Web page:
The Captives’ Hymn was composed by Margaret Dryburgh in the Palembang ‘houses’ camp in 1942 and first sung by herself, Shelagh Brown and Dorothy MacLeod at a Sunday service. Thereafter the hymn was sung by the women every Sunday even throughout their later years in captivity when they encountered suffering and death all around them. When, in 1943, some internees were repatriated from Palembang to Singapore, the hymn was taken with them and, as a result, it found fame in camps there too.
Father in captivity
We would lift our prayers to Thee,
Keep us ever in Thy Love.
Grant that daily we may prove
Those who place their trust in Thee
More than conquerors may be
Give us patience to endure
Keep our hearts serene and pure,
Grant us courage, charity,
Greater faith, humility,
Readiness to own Thy Will,
Be we free or captive still
For our country we would pray
In this hour be Thou her stay.
Pride and selfishness forgive,
Teach her, by Thy Laws, to live,
By Thy Grace may all men see,
That true greatness comes from Thee.
For our loved ones we would pray
Be their guardians, night and day,
From all dangers, keep them free,
Banish all anxiety.
May they trust us to Thy care,
Know that Thou our pains dost share.
May the day of freedom dawn
Peace and justice be reborn,
Grant that nations loving Thee
O’er the world may brothers be,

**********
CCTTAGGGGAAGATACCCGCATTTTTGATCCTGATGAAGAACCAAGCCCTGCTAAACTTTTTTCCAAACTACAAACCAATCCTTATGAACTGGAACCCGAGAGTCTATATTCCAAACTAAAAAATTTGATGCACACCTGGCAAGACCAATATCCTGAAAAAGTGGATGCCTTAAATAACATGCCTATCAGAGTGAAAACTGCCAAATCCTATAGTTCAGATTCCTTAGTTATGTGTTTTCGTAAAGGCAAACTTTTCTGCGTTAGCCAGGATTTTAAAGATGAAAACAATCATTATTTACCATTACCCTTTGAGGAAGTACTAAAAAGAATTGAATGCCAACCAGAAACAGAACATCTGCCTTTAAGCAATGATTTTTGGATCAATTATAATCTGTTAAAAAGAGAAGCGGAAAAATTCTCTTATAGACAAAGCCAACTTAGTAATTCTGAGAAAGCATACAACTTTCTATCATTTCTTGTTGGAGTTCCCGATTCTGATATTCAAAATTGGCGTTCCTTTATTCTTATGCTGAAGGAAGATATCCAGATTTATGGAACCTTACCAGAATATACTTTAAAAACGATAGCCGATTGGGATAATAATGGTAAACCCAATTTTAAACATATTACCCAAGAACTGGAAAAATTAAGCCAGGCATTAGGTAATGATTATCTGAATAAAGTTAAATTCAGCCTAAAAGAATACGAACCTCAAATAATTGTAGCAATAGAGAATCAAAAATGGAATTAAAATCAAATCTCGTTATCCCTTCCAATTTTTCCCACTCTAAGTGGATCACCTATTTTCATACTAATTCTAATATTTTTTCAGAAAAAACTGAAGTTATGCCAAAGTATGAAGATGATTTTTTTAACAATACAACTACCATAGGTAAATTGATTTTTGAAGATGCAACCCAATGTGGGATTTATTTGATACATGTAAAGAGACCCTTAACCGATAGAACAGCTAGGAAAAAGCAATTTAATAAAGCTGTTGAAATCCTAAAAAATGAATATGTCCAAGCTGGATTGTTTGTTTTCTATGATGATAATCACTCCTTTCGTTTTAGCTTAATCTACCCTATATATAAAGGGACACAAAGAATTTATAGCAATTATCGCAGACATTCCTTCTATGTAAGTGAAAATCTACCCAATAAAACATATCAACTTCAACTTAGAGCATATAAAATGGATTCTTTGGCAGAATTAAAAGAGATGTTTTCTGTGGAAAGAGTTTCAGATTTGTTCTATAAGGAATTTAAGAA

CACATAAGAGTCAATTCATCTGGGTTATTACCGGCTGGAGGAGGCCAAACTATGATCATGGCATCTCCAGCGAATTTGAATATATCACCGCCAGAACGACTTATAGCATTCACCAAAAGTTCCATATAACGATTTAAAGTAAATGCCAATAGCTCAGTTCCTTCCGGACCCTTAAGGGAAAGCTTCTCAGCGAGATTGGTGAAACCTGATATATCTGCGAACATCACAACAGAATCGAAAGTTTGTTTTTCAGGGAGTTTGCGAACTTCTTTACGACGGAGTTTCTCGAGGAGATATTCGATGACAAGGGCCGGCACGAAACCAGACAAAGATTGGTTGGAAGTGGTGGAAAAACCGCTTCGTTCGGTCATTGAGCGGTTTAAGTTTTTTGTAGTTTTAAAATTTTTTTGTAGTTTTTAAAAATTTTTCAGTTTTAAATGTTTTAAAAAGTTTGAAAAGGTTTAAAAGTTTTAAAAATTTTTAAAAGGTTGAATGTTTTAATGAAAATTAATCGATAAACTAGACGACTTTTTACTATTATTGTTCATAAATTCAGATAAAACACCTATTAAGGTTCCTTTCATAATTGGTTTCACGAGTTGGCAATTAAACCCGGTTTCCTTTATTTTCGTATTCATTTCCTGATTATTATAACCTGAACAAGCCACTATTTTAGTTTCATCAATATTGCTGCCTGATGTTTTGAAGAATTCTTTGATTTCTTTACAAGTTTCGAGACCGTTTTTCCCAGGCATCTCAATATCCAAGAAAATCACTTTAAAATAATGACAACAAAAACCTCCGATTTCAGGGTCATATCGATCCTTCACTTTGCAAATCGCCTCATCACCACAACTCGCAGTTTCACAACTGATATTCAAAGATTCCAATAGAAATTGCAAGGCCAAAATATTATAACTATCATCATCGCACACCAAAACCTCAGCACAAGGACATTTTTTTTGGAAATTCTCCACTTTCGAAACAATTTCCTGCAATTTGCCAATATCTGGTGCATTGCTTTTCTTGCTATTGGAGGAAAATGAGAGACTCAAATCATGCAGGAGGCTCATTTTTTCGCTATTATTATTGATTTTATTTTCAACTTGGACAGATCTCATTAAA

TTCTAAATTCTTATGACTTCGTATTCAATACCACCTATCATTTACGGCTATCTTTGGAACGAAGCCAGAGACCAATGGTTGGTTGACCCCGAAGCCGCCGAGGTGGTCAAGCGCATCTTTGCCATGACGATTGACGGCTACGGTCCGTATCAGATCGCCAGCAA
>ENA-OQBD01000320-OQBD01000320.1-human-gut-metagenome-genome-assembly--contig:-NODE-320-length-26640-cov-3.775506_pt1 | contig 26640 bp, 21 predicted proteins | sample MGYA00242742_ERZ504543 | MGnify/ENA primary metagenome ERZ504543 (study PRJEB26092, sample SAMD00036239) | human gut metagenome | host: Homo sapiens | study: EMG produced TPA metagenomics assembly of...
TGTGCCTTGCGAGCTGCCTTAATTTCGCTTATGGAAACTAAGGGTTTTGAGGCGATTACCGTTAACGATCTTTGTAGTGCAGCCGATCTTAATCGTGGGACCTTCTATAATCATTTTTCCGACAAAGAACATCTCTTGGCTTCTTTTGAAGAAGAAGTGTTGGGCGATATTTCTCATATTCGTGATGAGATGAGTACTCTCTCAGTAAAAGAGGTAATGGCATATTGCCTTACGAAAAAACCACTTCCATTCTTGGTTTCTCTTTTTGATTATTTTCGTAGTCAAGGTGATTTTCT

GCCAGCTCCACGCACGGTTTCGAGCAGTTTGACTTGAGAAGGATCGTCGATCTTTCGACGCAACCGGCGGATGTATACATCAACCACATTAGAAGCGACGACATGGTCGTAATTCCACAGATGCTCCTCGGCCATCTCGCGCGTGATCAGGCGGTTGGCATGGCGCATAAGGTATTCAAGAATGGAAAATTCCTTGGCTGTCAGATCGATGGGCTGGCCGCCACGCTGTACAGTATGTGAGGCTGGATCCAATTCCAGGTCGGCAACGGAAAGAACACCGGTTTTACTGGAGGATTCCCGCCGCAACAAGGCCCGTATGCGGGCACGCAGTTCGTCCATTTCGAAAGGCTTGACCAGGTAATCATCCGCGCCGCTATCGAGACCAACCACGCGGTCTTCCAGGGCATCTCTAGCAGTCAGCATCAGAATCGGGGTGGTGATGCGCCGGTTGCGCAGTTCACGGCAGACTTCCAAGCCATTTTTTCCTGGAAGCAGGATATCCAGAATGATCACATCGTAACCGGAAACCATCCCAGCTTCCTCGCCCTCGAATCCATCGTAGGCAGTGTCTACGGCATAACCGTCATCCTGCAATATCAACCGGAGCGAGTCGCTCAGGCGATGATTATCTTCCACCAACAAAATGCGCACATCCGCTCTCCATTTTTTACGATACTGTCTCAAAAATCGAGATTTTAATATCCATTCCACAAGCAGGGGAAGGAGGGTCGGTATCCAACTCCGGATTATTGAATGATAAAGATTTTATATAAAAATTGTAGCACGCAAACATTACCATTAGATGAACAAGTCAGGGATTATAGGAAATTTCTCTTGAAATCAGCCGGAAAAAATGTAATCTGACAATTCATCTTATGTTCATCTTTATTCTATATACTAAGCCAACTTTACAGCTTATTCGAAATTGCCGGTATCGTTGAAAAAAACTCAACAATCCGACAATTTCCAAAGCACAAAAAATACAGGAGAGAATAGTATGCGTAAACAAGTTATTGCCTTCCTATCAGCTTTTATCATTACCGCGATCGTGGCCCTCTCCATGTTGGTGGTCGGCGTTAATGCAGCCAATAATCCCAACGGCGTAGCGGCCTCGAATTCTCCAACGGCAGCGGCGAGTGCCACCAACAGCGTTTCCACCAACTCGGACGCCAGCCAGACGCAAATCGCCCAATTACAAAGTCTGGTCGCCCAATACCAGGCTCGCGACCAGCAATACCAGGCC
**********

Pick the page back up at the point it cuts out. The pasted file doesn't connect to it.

Cleansed by suffering, know rebirth,
See Thy Kingdom come on earth.
When the survivors of the Sumatran camps were reunited by researcher Lavinia Warner for Margot Turner’s This Is Your Life in 1978, it was their singing of The Captives’ Hymn which inspired her to explore the story of their captivity further.
‘Now this little group of survivors from those days gathered around Margot Turner and, unaccompanied as they had been then, and a little hesistantly at first in these strange surroundings, they began to sing. But as the words flooded back and their confidence grew there was a truly remarkable transformation. The years visibly fell away from them and the cloak of their reserve disappeared so that they were the young women again, vulnerable, beleaguered, a little afraid but taking strength from each other, as they must have done them… It was suddenly apparent that an extraordinary sisterhood had existed between these women in those days when they faced a common peril and had last sung The Captives’ Hymn together. It was that glimpse of such a powerful bond between women who had gone on to lead the rest of their lives so much like everybody else, that made it imperative to know more about them and the experience they had shared all those years ago.’
[Page 2, Women Beyond the Wire]
Warner’s later research led to the Omnibus documentary Women in Captivity (1979) and thereafter to the drama series Tenko (1981-85), and, with John Sandilands, the seminal book on the topic Women Beyond the Wire (1982).
The Captives’ Hymn has been featured on Songs of Praise, is used at VJ Day services, and still sung to this day by women’s choirs all around the world.